Another story based on my first playthrough of Fallout 4. My Fallout 4 fanfiction doesn’t include the entire story of the Sole Survivor but is intended to fill in the gaps between the quests and storylines experienced within the game. In other words, it’s “headcanon.”
“Eve of Destruction” takes place after Fiona finds her son, and after the battle of Bunker Hill, but before she defends the Castle and destroys the Institute. Told from Hancock’s perspective, she’s romanced with MacCready but finds little comfort in the relationship as she buckles under the pressures of leadership.
If you’d like to see a tour of my actual Castle in the game, check out my video on Youtube.
Story spoilers, strong language and sexual references.
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Part 1: MacCready’s Lucky Cap – MacCready meets Daisy & leaves the Gunners.
Part 2: A Home No More – Fiona adjusts to life in the Commonwealth wasteland.
Part 3: MacCready Meets the Mayor – MacCready arrives in Goodneighbor.
Part 8: MacCready’s Wooden Soldier – MacCready & Fiona share a moment.
Part 9: Wanton Wasteland – Hangman’s Alley – Adults only! In a dystopian, post-apocalyptic Boston, the ghoulified mayor of Goodneighbor indulges in whiskey and voyeurism.
Part 10: Happy Birthday, Fiona – Hancock deals with unrequited lust that just might be love.
Part 12: Eve of Destruction – Hancock helps Fiona cope with the stresses of leadership.
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“EVE OF DESTRUCTION”
Fiona kept a bonfire burning on the battlements of the Castle. “A beacon of hope,” she called it, “to guide people lost in the wasteland.” When MacCready said it might also attract unwanted attention, she’d shrugged and replied, “Trouble will find us, whether we light a fire or not.”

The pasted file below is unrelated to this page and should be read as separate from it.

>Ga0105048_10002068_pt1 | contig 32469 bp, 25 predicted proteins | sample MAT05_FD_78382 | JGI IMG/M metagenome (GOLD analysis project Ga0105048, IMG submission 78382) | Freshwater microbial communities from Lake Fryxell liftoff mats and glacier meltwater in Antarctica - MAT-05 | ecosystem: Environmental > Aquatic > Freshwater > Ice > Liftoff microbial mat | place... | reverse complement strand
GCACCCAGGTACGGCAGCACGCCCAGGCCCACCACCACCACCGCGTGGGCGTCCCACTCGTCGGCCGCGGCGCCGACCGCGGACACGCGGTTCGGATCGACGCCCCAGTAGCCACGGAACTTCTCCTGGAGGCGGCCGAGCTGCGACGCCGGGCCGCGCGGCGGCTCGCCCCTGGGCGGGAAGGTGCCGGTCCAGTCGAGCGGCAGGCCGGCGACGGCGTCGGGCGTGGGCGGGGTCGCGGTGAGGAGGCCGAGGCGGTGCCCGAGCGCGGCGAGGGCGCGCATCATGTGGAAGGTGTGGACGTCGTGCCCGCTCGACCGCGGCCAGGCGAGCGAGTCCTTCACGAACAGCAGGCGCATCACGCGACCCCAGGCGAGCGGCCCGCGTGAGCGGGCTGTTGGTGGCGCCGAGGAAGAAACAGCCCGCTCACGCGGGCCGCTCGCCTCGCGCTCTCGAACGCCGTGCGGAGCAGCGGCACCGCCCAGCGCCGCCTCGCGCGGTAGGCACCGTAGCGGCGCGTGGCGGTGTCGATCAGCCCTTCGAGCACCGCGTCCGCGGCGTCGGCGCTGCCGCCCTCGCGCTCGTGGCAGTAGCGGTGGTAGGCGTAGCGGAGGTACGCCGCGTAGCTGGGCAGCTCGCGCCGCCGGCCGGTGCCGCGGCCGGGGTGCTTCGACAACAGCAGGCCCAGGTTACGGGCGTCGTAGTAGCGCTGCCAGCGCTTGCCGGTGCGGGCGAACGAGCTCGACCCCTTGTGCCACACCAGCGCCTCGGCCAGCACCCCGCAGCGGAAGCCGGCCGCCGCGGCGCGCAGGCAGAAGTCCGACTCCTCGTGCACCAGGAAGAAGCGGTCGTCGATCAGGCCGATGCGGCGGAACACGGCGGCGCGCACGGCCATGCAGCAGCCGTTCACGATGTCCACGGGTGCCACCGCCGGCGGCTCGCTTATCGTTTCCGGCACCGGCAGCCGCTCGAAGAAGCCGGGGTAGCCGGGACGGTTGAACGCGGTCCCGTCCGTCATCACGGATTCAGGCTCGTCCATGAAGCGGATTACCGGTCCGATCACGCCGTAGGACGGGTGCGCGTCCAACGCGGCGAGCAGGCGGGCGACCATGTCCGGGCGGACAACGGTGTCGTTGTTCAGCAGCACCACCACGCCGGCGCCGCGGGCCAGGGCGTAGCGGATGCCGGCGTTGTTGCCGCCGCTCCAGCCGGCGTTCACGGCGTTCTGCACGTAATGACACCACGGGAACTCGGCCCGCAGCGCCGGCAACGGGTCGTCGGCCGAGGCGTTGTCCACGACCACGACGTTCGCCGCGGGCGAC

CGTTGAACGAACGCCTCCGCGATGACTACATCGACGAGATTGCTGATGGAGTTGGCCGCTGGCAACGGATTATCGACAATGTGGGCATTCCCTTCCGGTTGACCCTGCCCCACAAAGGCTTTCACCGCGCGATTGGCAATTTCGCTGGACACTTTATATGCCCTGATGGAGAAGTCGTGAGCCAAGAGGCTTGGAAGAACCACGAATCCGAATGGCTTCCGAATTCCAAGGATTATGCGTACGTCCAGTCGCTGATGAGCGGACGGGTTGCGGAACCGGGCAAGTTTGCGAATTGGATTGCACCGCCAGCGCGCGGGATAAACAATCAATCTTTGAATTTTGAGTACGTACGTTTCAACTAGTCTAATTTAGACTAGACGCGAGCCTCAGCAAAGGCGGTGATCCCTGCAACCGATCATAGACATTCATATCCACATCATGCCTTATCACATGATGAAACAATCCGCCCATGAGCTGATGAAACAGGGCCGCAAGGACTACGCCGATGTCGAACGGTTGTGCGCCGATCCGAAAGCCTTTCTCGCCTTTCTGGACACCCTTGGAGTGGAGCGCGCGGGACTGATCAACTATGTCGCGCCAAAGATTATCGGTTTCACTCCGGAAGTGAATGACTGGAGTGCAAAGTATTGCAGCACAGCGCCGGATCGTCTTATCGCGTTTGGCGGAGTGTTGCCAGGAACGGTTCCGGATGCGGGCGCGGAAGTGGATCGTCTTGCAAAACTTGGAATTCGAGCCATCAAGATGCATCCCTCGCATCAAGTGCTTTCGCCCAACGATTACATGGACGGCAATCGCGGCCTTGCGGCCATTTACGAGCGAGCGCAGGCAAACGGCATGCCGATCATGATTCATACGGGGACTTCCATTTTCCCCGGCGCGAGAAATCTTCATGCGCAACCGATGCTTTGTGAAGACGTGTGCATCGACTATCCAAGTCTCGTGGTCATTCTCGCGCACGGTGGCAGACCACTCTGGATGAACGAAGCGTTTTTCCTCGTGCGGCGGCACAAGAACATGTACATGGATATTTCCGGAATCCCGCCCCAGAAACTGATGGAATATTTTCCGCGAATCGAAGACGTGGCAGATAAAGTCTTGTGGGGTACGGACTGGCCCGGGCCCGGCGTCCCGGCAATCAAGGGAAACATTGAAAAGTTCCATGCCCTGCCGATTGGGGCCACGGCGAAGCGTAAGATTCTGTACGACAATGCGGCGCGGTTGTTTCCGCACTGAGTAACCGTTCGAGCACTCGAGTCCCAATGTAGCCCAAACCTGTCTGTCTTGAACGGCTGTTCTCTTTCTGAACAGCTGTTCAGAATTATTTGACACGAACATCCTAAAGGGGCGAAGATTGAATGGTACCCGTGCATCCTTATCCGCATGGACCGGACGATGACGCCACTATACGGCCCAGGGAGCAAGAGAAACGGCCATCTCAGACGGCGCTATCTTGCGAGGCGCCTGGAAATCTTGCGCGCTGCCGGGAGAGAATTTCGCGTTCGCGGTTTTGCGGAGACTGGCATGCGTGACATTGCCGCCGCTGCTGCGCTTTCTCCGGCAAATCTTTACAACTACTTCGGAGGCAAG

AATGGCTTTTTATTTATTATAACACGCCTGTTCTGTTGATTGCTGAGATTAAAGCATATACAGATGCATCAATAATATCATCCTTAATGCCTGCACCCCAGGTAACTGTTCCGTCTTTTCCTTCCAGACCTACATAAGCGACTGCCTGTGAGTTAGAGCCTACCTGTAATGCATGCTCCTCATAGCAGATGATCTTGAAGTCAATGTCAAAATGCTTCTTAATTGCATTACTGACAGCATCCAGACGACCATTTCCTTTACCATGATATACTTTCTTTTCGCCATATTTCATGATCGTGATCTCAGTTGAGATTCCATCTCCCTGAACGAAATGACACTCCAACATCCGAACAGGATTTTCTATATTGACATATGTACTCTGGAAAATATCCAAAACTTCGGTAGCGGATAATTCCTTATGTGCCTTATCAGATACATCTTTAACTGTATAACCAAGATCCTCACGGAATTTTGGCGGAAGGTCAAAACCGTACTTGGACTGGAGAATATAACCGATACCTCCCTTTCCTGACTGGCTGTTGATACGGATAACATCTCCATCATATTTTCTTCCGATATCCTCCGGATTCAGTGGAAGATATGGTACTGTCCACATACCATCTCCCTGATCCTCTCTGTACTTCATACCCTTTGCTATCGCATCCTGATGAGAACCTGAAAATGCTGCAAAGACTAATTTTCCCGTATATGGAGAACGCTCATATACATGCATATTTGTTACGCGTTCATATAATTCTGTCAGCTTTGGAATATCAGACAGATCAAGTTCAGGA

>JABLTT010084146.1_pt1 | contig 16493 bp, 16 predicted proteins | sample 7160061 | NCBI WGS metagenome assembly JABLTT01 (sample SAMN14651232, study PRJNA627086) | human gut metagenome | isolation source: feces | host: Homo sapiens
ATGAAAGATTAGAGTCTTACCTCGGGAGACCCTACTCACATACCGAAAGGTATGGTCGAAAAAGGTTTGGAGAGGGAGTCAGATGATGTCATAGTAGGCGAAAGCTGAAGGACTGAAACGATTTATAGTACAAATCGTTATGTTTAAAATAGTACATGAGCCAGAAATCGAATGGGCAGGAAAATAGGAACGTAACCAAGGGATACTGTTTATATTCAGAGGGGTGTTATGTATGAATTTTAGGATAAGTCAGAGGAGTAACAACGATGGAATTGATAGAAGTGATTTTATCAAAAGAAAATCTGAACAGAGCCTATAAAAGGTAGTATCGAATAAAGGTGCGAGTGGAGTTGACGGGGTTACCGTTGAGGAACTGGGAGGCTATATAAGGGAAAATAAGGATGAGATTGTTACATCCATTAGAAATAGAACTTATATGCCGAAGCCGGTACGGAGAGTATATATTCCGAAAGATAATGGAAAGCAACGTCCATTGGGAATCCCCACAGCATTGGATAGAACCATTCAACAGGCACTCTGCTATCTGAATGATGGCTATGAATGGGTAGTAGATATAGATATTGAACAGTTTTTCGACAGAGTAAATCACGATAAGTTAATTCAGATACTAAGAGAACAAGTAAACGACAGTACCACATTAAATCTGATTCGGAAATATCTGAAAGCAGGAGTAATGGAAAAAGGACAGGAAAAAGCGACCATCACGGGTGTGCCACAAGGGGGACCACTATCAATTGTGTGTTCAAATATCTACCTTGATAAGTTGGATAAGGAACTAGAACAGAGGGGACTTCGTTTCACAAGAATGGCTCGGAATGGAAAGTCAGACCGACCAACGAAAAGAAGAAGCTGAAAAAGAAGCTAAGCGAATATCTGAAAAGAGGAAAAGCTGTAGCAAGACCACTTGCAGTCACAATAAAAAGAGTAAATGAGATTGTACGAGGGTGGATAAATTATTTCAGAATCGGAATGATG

Hancock appreciated her attitude. Reminded him of a certain ghoul mayor who hung a bright neon “Goodneighbor” sign over his door.
When the Minutemen weren’t busy cleaning weapons or repairing armor, small patrols ventured into the nearby ruins, scavenging supplies and more fuel for that fire. And so Fiona burned down the Old World, one building at a time, while she rebuilt the new. The fire became more than a light in the darkness, it became a symbol. The fire was Fiona’s rage, her sorrow, her hope. She rose like a phoenix from its ashes while new recruits flocked to the ranks of her growing army and new settlements joined the cause.
That’s where Hancock found her, looking out at the city. Light and shadow danced over her in the darkness but she didn’t move, didn’t greet him, didn’t even turn to glance in his direction or acknowledge he was there when he added a couple of logs to the blaze and sat in the grass.
He listened to the crackling flames and the voices calling across the parade ground below. They expected a full-scale assault from the Institute, any day now. Fiona had done what no one had ever managed to do before. She’d entered the Institute and lived to tell the tale, because her kid was head of the whole damn operation. They called him “Father” like some sort of religious cult. She’d played along for awhile, to get intel, but shit came to a head at Bunker Hill and she’d told Shaun to fuck off. There was no way the Institute was going to let that go.
“Hey, gorgeous, come here often?”
MacCready’s voice shattered the pensive night like a bullet through a Nuka-Cola bottle. He stood at the top of the stairs, a pup with his ears perked up, hoping to be petted. Fiona didn’t turn around for him, either.
“It’s quiet… too quiet…” MacCready laughed. “What’re you doing up here by yourself?”
“I’m not. Hancock’s with me.”